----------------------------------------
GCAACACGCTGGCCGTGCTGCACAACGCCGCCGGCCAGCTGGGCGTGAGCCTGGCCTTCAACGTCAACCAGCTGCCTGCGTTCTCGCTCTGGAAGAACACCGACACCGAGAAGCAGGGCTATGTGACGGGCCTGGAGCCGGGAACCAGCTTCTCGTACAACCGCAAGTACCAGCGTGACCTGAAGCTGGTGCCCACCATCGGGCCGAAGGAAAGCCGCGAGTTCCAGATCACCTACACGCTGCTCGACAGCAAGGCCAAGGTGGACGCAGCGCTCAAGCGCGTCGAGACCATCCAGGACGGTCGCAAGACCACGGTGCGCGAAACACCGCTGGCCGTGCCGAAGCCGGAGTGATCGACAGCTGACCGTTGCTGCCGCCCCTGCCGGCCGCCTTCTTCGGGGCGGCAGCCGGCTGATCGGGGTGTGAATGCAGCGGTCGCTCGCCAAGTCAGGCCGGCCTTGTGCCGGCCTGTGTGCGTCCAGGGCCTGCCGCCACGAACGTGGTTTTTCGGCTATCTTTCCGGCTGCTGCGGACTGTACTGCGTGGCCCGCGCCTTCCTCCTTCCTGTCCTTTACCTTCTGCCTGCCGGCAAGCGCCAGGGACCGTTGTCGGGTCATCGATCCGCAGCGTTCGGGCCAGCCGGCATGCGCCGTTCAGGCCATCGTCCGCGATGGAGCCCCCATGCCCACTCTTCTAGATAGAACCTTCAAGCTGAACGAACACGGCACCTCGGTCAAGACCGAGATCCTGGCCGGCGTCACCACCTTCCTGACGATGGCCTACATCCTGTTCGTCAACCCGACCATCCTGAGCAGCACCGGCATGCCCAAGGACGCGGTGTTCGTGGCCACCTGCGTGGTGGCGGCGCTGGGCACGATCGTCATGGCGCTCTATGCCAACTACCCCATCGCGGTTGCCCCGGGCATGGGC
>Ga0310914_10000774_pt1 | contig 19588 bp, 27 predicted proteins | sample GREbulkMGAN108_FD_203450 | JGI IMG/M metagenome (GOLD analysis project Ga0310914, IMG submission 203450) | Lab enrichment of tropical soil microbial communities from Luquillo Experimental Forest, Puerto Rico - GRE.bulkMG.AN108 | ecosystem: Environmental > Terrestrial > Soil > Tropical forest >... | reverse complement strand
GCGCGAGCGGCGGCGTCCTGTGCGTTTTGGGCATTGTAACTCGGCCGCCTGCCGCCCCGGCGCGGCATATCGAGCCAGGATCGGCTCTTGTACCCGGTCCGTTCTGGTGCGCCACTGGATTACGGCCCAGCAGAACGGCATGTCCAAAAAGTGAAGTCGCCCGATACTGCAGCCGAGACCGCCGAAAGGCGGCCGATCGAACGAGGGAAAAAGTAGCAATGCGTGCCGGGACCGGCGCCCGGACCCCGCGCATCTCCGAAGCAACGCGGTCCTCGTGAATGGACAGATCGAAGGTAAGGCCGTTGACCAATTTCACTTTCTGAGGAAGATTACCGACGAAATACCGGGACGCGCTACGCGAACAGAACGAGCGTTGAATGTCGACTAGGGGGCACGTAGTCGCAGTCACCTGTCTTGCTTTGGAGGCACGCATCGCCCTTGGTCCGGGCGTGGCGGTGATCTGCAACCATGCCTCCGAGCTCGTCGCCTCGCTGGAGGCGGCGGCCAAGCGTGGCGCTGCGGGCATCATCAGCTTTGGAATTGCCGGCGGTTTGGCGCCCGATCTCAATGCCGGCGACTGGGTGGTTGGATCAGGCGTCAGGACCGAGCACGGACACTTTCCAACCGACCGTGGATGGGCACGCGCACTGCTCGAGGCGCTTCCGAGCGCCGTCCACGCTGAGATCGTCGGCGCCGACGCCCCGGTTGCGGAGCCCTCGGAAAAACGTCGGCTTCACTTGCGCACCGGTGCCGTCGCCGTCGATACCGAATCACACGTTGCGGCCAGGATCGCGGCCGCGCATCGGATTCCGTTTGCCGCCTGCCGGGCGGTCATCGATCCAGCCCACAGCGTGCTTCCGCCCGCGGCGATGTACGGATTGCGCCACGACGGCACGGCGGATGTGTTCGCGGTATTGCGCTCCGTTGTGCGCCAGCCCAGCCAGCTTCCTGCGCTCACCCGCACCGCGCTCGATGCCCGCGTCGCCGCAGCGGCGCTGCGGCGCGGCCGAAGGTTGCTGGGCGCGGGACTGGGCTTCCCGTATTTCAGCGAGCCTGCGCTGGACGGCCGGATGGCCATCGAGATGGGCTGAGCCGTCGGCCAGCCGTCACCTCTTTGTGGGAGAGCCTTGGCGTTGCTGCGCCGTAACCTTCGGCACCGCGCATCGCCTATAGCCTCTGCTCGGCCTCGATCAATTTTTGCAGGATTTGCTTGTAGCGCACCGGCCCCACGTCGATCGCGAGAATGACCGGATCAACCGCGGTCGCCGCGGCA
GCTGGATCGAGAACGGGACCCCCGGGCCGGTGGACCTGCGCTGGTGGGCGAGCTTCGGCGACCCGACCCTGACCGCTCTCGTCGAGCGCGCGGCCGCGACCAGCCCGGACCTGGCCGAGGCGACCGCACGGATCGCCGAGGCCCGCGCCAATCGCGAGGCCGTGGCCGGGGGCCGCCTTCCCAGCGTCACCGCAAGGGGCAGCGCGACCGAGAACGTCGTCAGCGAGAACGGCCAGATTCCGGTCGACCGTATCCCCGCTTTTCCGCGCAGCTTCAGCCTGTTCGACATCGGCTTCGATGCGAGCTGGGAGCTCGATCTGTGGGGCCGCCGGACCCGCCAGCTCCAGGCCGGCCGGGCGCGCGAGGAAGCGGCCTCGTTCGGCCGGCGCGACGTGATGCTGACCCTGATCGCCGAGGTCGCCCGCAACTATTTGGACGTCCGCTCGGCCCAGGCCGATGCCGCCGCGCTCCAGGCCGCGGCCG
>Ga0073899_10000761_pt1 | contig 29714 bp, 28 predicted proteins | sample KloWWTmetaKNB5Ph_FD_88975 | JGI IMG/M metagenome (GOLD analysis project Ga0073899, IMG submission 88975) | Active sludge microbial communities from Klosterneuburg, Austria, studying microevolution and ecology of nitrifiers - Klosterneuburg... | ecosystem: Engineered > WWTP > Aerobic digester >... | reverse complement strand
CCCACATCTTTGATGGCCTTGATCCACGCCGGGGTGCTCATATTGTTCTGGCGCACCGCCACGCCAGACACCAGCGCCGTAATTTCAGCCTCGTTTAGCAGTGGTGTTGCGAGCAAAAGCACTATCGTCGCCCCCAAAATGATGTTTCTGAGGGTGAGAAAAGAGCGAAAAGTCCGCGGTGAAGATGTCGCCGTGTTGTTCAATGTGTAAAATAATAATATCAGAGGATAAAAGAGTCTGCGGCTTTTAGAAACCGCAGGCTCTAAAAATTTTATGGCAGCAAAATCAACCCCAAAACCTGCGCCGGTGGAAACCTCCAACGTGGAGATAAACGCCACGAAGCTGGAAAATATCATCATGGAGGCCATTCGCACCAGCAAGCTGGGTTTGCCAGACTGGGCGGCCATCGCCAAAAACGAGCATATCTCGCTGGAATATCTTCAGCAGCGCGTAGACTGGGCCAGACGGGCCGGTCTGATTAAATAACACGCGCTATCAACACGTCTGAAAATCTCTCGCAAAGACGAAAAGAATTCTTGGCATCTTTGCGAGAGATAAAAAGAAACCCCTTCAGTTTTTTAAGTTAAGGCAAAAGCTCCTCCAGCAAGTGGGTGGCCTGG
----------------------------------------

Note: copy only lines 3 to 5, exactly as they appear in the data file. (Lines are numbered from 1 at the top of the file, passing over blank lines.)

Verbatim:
GCGCGAGCGGCGGCGTCCTGTGCGTTTTGGGCATTGTAACTCGGCCGCCTGCCGCCCCGGCGCGGCATATCGAGCCAGGATCGGCTCTTGTACCCGGTCCGTTCTGGTGCGCCACTGGATTACGGCCCAGCAGAACGGCATGTCCAAAAAGTGAAGTCGCCCGATACTGCAGCCGAGACCGCCGAAAGGCGGCCGATCGAACGAGGGAAAAAGTAGCAATGCGTGCCGGGACCGGCGCCCGGACCCCGCGCATCTCCGAAGCAACGCGGTCCTCGTGAATGGACAGATCGAAGGTAAGGCCGTTGACCAATTTCACTTTCTGAGGAAGATTACCGACGAAATACCGGGACGCGCTACGCGAACAGAACGAGCGTTGAATGTCGACTAGGGGGCACGTAGTCGCAGTCACCTGTCTTGCTTTGGAGGCACGCATCGCCCTTGGTCCGGGCGTGGCGGTGATCTGCAACCATGCCTCCGAGCTCGTCGCCTCGCTGGAGGCGGCGGCCAAGCGTGGCGCTGCGGGCATCATCAGCTTTGGAATTGCCGGCGGTTTGGCGCCCGATCTCAATGCCGGCGACTGGGTGGTTGGATCAGGCGTCAGGACCGAGCACGGACACTTTCCAACCGACCGTGGATGGGCACGCGCACTGCTCGAGGCGCTTCCGAGCGCCGTCCACGCTGAGATCGTCGGCGCCGACGCCCCGGTTGCGGAGCCCTCGGAAAAACGTCGGCTTCACTTGCGCACCGGTGCCGTCGCCGTCGATACCGAATCACACGTTGCGGCCAGGATCGCGGCCGCGCATCGGATTCCGTTTGCCGCCTGCCGGGCGGTCATCGATCCAGCCCACAGCGTGCTTCCGCCCGCGGCGATGTACGGATTGCGCCACGACGGCACGGCGGATGTGTTCGCGGTATTGCGCTCCGTTGTGCGCCAGCCCAGCCAGCTTCCTGCGCTCACCCGCACCGCGCTCGATGCCCGCGTCGCCGCAGCGGCGCTGCGGCGCGGCCGAAGGTTGCTGGGCGCGGGACTGGGCTTCCCGTATTTCAGCGAGCCTGCGCTGGACGGCCGGATGGCCATCGAGATGGGCTGAGCCGTCGGCCAGCCGTCACCTCTTTGTGGGAGAGCCTTGGCGTTGCTGCGCCGTAACCTTCGGCACCGCGCATCGCCTATAGCCTCTGCTCGGCCTCGATCAATTTTTGCAGGATTTGCTTGTAGCGCACCGGCCCCACGTCGATCGCGAGAATGACCGGATCAACCGCGGTCGCCGCGGCA
GCTGGATCGAGAACGGGACCCCCGGGCCGGTGGACCTGCGCTGGTGGGCGAGCTTCGGCGACCCGACCCTGACCGCTCTCGTCGAGCGCGCGGCCGCGACCAGCCCGGACCTGGCCGAGGCGACCGCACGGATCGCCGAGGCCCGCGCCAATCGCGAGGCCGTGGCCGGGGGCCGCCTTCCCAGCGTCACCGCAAGGGGCAGCGCGACCGAGAACGTCGTCAGCGAGAACGGCCAGATTCCGGTCGACCGTATCCCCGCTTTTCCGCGCAGCTTCAGCCTGTTCGACATCGGCTTCGATGCGAGCTGGGAGCTCGATCTGTGGGGCCGCCGGACCCGCCAGCTCCAGGCCGGCCGGGCGCGCGAGGAAGCGGCCTCGTTCGGCCGGCGCGACGTGATGCTGACCCTGATCGCCGAGGTCGCCCGCAACTATTTGGACGTCCGCTCGGCCCAGGCCGATGCCGCCGCGCTCCAGGCCGCGGCCG
>Ga0073899_10000761_pt1 | contig 29714 bp, 28 predicted proteins | sample KloWWTmetaKNB5Ph_FD_88975 | JGI IMG/M metagenome (GOLD analysis project Ga0073899, IMG submission 88975) | Active sludge microbial communities from Klosterneuburg, Austria, studying microevolution and ecology of nitrifiers - Klosterneuburg... | ecosystem: Engineered > WWTP > Aerobic digester >... | reverse complement strand